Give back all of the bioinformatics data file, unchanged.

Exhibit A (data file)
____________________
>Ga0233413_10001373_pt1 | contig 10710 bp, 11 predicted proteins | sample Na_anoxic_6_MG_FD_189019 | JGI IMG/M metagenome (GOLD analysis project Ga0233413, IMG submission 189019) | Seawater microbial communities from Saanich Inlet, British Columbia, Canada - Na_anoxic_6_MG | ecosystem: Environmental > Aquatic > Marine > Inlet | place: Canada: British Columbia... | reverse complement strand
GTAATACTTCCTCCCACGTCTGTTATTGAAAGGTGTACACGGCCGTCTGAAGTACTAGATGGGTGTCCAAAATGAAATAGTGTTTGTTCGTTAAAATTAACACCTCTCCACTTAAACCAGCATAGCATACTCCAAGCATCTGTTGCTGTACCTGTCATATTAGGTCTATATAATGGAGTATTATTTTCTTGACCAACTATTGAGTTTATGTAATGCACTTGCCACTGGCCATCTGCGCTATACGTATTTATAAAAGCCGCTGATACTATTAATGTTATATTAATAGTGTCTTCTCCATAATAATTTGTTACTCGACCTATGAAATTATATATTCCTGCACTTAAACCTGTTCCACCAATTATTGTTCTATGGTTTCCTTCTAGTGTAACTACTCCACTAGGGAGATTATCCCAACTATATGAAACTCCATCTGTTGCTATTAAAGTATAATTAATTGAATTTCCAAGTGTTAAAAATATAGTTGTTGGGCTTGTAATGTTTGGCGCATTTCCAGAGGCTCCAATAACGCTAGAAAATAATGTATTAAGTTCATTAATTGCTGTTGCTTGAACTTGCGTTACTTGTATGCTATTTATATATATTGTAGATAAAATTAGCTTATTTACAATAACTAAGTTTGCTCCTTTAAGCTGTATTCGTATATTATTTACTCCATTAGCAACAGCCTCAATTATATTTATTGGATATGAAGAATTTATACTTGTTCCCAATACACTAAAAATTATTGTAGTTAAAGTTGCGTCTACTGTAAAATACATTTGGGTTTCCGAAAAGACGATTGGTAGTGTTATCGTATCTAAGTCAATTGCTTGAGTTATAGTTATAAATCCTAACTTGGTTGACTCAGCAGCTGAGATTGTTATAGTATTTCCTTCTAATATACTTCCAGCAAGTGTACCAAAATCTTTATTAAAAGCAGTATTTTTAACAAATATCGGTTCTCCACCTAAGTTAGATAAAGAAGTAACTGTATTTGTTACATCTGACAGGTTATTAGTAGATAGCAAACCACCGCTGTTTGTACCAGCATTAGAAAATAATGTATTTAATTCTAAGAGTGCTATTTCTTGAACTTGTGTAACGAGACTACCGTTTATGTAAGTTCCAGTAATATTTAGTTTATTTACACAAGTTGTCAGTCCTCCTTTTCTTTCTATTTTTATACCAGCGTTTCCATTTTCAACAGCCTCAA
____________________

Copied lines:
>Ga0233413_10001373_pt1 | contig 10710 bp, 11 predicted proteins | sample Na_anoxic_6_MG_FD_189019 | JGI IMG/M metagenome (GOLD analysis project Ga0233413, IMG submission 189019) | Seawater microbial communities from Saanich Inlet, British Columbia, Canada - Na_anoxic_6_MG | ecosystem: Environmental > Aquatic > Marine > Inlet | place: Canada: British Columbia... | reverse complement strand
GTAATACTTCCTCCCACGTCTGTTATTGAAAGGTGTACACGGCCGTCTGAAGTACTAGATGGGTGTCCAAAATGAAATAGTGTTTGTTCGTTAAAATTAACACCTCTCCACTTAAACCAGCATAGCATACTCCAAGCATCTGTTGCTGTACCTGTCATATTAGGTCTATATAATGGAGTATTATTTTCTTGACCAACTATTGAGTTTATGTAATGCACTTGCCACTGGCCATCTGCGCTATACGTATTTATAAAAGCCGCTGATACTATTAATGTTATATTAATAGTGTCTTCTCCATAATAATTTGTTACTCGACCTATGAAATTATATATTCCTGCACTTAAACCTGTTCCACCAATTATTGTTCTATGGTTTCCTTCTAGTGTAACTACTCCACTAGGGAGATTATCCCAACTATATGAAACTCCATCTGTTGCTATTAAAGTATAATTAATTGAATTTCCAAGTGTTAAAAATATAGTTGTTGGGCTTGTAATGTTTGGCGCATTTCCAGAGGCTCCAATAACGCTAGAAAATAATGTATTAAGTTCATTAATTGCTGTTGCTTGAACTTGCGTTACTTGTATGCTATTTATATATATTGTAGATAAAATTAGCTTATTTACAATAACTAAGTTTGCTCCTTTAAGCTGTATTCGTATATTATTTACTCCATTAGCAACAGCCTCAATTATATTTATTGGATATGAAGAATTTATACTTGTTCCCAATACACTAAAAATTATTGTAGTTAAAGTTGCGTCTACTGTAAAATACATTTGGGTTTCCGAAAAGACGATTGGTAGTGTTATCGTATCTAAGTCAATTGCTTGAGTTATAGTTATAAATCCTAACTTGGTTGACTCAGCAGCTGAGATTGTTATAGTATTTCCTTCTAATATACTTCCAGCAAGTGTACCAAAATCTTTATTAAAAGCAGTATTTTTAACAAATATCGGTTCTCCACCTAAGTTAGATAAAGAAGTAACTGTATTTGTTACATCTGACAGGTTATTAGTAGATAGCAAACCACCGCTGTTTGTACCAGCATTAGAAAATAATGTATTTAATTCTAAGAGTGCTATTTCTTGAACTTGTGTAACGAGACTACCGTTTATGTAAGTTCCAGTAATATTTAGTTTATTTACACAAGTTGTCAGTCCTCCTTTTCTTTCTATTTTTATACCAGCGTTTCCATTTTCAACAGCCTCAA